Given the immense power that it wields, ‘Big Tech’ has ridden a gentle wave of goodwill. Steve Jobs was beloved, Elon Musk is admired and Mark Zuckerberg is generally seen as a well-meaning oddball. A 2018 study found that Amazon is the second most trusted institution in the US, behind only the military. How much that trust is based on knowledge of its procedures and how much on the relatively swift arrival of its packages is another question.
That goodwill is fast dissipating. Across, the political spectrum people are beginning to resent the internet giants. This week, a leftist campaign in New York managed to stop Amazon from building a second headquarters in Long Island, Queens. Some have questioned why politicians like Alexandria Ocasio-Cortez are so jubilant about averting an opportunity to create local jobs and local investment, though even the most die-hard capitalists would have to admit that the $3 billion dollars of incentives that Bill de Blasio and Andrew Cuomo had dangled in front of the tech giant seemed excessive. While many New Yorkers wanted the jobs and investment that Amazon could offer, and should not be overlooked, one can understand why others are quite happy to tell Jeff Bezos, Amazon’s CEO and president, to get lost. Why should so many taxpayer dollars be shoveled towards the richest man in the world?
Conservatives, meanwhile, are increasingly outraged by online censorship, as the tech giants have taken to denying platforms to various right-wing voices, often unfairly. When Jack Dorsey, the CEO of Twitter, appeared on the ultra-popular podcast The Joe Rogan Experience, the episode became the most unpopular in the history of the show, with six YouTube ‘dislikes’ for every ‘like’.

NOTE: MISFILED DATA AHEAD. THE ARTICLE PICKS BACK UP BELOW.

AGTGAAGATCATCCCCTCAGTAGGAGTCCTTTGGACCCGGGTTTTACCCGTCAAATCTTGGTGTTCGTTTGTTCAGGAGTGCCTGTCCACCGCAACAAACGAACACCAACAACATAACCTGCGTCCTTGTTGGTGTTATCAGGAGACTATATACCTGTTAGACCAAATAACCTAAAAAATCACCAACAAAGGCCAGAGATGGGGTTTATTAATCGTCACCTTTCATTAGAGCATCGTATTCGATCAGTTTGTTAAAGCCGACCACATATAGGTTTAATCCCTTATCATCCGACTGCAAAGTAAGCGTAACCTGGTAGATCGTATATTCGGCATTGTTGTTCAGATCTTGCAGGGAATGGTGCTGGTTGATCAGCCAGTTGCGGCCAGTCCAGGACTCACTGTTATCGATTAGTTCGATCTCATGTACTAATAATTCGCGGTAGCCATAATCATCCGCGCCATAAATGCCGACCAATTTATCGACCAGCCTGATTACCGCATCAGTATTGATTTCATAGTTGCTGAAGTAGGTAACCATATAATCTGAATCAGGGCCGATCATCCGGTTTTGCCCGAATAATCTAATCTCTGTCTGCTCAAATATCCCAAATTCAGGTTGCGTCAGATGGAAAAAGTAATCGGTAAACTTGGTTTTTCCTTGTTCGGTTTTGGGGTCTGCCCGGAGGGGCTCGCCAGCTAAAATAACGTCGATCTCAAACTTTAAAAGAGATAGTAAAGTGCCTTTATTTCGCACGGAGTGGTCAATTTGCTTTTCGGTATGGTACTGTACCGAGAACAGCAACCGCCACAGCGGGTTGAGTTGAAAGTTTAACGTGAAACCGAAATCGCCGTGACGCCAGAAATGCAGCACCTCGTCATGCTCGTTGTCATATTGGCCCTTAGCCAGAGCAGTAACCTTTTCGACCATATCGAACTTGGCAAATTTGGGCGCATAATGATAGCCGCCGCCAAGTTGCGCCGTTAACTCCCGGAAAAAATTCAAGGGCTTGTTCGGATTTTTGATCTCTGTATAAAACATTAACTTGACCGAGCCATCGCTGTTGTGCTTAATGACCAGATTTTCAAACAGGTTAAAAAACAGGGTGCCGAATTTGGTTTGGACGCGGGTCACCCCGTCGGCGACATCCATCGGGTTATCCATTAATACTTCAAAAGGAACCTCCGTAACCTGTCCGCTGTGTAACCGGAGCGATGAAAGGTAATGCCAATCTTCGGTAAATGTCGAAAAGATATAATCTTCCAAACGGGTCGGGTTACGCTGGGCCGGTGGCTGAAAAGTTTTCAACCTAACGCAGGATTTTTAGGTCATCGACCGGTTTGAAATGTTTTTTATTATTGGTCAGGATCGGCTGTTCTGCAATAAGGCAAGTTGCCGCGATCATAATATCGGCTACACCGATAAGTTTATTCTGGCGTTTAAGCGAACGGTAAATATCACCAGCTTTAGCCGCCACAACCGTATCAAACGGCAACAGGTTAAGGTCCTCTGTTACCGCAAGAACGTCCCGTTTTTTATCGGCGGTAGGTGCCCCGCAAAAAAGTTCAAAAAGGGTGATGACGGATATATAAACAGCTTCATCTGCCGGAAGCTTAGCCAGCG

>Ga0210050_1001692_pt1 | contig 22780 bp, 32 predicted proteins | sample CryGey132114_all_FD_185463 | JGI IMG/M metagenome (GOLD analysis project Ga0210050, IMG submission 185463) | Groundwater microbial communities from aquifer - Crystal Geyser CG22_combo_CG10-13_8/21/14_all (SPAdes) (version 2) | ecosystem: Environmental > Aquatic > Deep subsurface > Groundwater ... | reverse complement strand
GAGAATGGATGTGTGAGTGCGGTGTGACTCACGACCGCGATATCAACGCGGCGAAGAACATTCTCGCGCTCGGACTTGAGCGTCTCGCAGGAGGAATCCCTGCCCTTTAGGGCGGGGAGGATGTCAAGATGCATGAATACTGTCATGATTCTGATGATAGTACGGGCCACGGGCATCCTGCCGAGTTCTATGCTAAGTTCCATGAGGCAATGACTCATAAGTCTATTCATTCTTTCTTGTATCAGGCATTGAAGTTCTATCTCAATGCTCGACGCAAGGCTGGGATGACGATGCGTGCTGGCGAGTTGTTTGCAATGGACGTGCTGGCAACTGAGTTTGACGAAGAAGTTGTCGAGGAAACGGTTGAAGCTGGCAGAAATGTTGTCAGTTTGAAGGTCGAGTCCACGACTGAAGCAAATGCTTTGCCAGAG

Centrists don’t like Big Tech either. Facebook has been found to be least trusted tech company among Democrat voters, who blame the company for the election of Donald Trump dislike its vulnerability to bad actors who seek to ‘disrupt elections, broadcast viral propaganda and inspire deadly campaigns of hate around the globe.’
The long-anticipated ‘techlash’ — the backlash against technology — has well and truly begun. Barry Lynn, an antimonopoly academic and director of the Open Markets Institute, says we have reached ‘turning point’ in social attitudes towards big tech. That’s no bad thing. The power of these companies, he says, ‘means that we all enjoy less freedom to do what we want in our jobs and our lives. It means that fewer and fewer companies are competing for our labor, allowing employers to gain more and more power not only over how we do business, but also how over we speak, think and act.’
Big Tech is under attack from different directions. On the right, prominent voices such as Niall Ferguson are now making the case that social media platforms should be public utilities which comply with First Amendment rights. Leftists, on the other hand, want to strengthen tax laws and government regulation to make Big Tech more accountable to society.
We should bear in mind that some of the outrage towards Big Tech is driven by gatekeeping and opportunism. Journalists were outraged when Facebook changed its algorithms to de-prioritize content from publishers and brands but I think I speak for the average user when I say I have not missed seeing so many listicles and hot takes. When President Trump criticizes Amazon, moreover, it is hard to believe that he takes genuine offense at their avoidance of state taxes rather than at Jeff Bezos for being a powerful opponent.
Still, it is good that societies are becoming more alert to the dangers posed by amazingly powerful technology companies. In the 1990s and even the 2000s there was a kind of innocence to the Internet, a widespread acceptance of the naive idea that the ‘web’ was brought to us by lovable nerd geniuses who just wanted to bring the world together. Now, at last, we are aware of the human and societal cost of the charming conveniences of limitless communication.
Amazon’s smooth delivery of packages, we all know but try to forget, depends on the rather brutal exploitation of its workers. Google offers endless information, but has also enabled the development of what Shoshana Zuboff calls ‘surveillance capitalism’, a vast system of data gathering, analysis and commodification that threatens our privacy and our freedom. The social media platforms on which we swapped jokes and cat pictures are now sites of ideological conflict and control. Our delight in watching cute robot videos has been replaced by concerns about the dark risks of artificial intelligences.
We have seen the future and it looks rather frightening. The nerds look rather more dangerous then we had assumed.